One of the mysteries of the English language finally explained.
Reddening and soreness of the skin caused by prolonged exposure to the wind.
- ‘She's just an all-American babe with crow's feet and decades of windburn.’
- ‘The feat was the subject of a BBC1 999 programme last week and he received the Queen's Commendation for Bravery in the Air for the 1998 feat, in which he suffered windburn to his eyes because of the speed of the descent.’
- ‘A broad-spectrum sunscreen (one that protects against UVA and UVB rays) with SPF 30 or higher is a must; it can also protect against windburn.’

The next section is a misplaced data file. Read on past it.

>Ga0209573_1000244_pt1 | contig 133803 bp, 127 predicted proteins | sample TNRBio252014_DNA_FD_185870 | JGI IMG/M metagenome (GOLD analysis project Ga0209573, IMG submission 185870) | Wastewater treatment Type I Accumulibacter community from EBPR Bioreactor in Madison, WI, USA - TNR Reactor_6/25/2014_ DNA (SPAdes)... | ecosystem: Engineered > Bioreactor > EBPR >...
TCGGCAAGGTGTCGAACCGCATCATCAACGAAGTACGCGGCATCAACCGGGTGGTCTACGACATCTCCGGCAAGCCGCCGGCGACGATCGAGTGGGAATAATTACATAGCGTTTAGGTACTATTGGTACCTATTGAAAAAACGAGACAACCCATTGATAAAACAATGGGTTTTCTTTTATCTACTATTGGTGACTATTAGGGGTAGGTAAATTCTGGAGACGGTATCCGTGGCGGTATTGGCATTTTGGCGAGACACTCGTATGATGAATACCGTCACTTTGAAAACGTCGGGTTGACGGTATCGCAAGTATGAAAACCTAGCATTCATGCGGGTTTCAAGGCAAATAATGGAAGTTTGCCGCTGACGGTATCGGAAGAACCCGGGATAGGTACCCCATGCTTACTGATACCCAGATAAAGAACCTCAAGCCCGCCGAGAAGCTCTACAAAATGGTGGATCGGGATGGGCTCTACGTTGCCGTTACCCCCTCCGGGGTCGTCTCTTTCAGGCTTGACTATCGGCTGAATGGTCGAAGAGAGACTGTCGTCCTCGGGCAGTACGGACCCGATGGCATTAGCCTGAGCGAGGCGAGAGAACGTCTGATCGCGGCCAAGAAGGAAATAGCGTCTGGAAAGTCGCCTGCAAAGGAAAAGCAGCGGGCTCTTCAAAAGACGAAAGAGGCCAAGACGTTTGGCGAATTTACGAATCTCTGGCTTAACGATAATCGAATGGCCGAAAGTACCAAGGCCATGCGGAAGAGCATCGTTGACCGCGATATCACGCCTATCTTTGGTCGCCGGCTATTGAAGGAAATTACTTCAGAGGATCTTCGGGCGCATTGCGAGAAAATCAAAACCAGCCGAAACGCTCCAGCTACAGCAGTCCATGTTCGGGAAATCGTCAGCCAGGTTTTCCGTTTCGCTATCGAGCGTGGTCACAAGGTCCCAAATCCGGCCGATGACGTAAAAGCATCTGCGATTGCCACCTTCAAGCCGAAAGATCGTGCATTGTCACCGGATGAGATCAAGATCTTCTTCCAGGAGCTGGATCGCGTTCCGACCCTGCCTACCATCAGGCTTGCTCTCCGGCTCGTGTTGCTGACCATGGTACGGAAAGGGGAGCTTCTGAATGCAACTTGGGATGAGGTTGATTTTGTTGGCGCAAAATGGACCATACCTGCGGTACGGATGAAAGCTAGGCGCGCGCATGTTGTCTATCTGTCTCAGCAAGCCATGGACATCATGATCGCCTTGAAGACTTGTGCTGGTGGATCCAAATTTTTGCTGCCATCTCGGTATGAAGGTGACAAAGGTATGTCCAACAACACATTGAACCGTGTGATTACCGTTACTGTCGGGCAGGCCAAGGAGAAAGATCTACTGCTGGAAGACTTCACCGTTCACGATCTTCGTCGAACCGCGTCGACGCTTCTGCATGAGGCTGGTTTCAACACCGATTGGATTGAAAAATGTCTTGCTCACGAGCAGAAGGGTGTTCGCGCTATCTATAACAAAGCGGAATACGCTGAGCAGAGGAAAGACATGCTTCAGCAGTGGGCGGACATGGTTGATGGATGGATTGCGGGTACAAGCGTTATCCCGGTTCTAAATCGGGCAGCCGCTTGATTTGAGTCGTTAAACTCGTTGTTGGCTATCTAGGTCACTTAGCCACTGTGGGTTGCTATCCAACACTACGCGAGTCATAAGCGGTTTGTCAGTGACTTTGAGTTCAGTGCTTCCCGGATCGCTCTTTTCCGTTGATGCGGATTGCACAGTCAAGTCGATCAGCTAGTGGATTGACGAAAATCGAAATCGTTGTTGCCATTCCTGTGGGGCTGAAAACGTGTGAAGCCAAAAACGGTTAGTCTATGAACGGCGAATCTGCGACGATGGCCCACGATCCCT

- ‘Remember to protect the baby's face from windburn and sunburn.’
- ‘I've always spoken quickly, and though I still do, now I merely give you a mild case of windburn rather than lift your scalp right off when I'm excited about something.’
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